Alcohol hangovers more significant and costly than people realize shows research

July 20, 2019

first_imgJun 20 2018Alcohol hangovers are more significant and costly than people realize, new research shows. Although individuals may be “street legal” to drive a car, or go to work and operate machinery, they can be just as impaired with a hangover as if they were over the alcohol limit. These observations and others will be shared at the 41st annual scientific meeting of the Research Society on Alcoholism (RSA) in San Diego June 17-21.”Alcohol hangovers have a significant impact on safety through impairment, and on the economy through absenteeism,” said Chris Alford, associate professor in applied psychology University of the West of England. “The different symptoms of a hangover involve a range of physiological and other responses. Furthermore, people are different and so suffer a range of symptoms. Therefore, what works best for one person may not work well for another.”Related StoriesPeople use executive control processes to ignore cues that signal something rewardingStudy: One in five university students affected by problematic smartphone useRecreational cannabis legalization could impact alcohol industry, research showsAlford will discuss hangover-treatment options at the RSA meeting on June 19.”Current treatments can provide symptomatic relief,” said Alford. “For example, the caffeine in a strong coffee will not sober you up, but it may help you feel more alert the day after a night of drinking. A headache pill may help a pounding headache, and drinking water will overcome thirst. However, generally feeling ‘unwell’ is likely linked to the alcohol metabolites, or chemical breakdown products, that are still in your brain and body. We need to develop treatments that directly target the alcohol metabolites that produce the hangover symptoms.”Alford added that research shows that, even if you think you are immune, you will get a hangover if you drink enough. “Because hangovers produce impairment that affects safety,” he advised, “give a miss to the types of drink that you know give you a hangover, and drink moderately to avoid a hangover – it’s just common sense.” Source:http://www.rsoa.org/last_img read more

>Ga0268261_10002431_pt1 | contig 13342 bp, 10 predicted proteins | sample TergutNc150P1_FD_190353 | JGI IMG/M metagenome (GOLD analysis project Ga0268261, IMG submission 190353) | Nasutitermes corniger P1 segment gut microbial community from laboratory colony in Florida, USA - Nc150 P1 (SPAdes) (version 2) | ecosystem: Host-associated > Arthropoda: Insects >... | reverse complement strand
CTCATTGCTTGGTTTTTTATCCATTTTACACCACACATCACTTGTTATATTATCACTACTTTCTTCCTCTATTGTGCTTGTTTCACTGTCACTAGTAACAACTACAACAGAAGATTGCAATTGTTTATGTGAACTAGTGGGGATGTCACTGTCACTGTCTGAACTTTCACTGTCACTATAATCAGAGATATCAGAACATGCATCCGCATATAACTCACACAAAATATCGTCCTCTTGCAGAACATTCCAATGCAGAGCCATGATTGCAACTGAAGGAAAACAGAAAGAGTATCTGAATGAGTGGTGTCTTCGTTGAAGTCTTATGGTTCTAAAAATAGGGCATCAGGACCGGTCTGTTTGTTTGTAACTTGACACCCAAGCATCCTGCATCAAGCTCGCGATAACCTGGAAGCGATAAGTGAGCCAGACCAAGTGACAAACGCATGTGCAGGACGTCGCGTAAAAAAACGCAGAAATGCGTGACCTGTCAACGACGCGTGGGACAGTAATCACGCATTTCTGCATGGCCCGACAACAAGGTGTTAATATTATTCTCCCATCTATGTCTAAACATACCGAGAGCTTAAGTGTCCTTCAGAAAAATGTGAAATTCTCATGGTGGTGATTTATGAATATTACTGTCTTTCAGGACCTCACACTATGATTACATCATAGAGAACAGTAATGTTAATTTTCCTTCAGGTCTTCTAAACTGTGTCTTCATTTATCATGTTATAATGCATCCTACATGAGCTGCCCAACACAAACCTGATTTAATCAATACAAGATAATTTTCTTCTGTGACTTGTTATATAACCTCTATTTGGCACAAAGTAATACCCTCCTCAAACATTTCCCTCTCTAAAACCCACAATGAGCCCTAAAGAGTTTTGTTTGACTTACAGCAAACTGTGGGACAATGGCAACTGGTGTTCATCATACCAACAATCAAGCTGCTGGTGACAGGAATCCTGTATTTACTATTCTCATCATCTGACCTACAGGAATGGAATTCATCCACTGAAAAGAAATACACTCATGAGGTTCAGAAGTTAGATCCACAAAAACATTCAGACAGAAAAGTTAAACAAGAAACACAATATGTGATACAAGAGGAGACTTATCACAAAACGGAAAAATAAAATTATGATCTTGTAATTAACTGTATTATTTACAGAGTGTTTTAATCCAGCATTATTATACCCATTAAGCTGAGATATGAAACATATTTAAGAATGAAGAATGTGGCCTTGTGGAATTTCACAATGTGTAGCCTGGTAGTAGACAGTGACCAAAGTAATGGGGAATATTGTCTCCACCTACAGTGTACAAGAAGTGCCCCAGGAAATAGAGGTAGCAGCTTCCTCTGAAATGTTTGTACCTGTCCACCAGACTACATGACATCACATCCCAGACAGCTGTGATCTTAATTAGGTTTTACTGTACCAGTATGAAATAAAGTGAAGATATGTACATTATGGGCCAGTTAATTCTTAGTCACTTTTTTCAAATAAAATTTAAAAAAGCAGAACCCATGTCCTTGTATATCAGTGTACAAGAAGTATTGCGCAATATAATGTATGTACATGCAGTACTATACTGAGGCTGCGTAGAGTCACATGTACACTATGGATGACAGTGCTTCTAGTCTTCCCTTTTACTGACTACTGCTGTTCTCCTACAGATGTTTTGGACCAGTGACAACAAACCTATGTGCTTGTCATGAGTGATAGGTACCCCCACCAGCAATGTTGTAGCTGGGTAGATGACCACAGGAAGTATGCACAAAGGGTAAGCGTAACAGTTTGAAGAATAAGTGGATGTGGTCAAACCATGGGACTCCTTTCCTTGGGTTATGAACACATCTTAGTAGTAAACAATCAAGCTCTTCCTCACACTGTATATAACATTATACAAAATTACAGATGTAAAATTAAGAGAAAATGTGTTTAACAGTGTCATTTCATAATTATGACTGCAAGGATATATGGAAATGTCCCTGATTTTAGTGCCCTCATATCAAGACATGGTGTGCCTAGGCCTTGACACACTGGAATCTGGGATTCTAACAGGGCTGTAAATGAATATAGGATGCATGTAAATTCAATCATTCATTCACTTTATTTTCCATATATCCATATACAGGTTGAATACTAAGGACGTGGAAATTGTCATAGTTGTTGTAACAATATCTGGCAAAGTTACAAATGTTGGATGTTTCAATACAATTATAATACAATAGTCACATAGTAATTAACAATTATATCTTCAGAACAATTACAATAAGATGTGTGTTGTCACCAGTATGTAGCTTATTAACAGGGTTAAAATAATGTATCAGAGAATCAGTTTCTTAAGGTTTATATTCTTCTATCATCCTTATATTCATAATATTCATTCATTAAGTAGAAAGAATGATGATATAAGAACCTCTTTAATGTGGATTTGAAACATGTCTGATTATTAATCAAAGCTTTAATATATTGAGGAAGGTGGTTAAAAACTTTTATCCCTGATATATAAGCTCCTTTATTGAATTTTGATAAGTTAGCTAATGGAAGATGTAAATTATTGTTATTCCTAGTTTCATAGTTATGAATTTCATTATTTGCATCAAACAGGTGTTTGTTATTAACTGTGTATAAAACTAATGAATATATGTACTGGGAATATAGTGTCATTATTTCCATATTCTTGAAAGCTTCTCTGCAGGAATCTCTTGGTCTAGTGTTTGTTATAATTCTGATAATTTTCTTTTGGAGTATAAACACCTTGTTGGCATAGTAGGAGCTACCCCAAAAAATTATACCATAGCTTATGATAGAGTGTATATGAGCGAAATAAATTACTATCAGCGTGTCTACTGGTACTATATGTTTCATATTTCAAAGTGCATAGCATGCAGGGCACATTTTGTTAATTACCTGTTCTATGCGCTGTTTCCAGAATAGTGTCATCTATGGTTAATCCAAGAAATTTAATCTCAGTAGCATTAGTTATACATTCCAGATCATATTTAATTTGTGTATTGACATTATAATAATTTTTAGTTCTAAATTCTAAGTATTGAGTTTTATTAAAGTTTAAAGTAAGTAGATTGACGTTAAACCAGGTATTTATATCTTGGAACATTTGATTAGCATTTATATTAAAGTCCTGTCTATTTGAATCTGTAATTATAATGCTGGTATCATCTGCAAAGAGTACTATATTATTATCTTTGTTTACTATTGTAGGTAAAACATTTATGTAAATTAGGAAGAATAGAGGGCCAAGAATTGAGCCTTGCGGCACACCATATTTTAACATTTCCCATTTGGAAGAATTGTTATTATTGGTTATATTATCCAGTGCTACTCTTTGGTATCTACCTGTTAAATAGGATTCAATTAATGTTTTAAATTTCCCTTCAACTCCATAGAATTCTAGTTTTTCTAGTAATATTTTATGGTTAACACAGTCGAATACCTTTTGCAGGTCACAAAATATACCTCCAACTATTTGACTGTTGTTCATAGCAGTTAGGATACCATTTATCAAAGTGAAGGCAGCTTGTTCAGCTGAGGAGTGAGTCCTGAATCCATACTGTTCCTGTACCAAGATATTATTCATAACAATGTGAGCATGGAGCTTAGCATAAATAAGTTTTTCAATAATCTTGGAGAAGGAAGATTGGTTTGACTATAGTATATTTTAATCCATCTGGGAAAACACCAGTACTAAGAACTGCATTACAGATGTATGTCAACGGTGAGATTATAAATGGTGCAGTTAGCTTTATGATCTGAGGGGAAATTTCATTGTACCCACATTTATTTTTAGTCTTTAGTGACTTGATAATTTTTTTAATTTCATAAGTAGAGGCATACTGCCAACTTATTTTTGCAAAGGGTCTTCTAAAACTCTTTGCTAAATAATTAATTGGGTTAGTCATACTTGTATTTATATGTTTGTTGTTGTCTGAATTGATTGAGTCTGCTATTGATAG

Beat Childhood Cancer consortiums clinical trial offers new hope to children in

July 20, 2019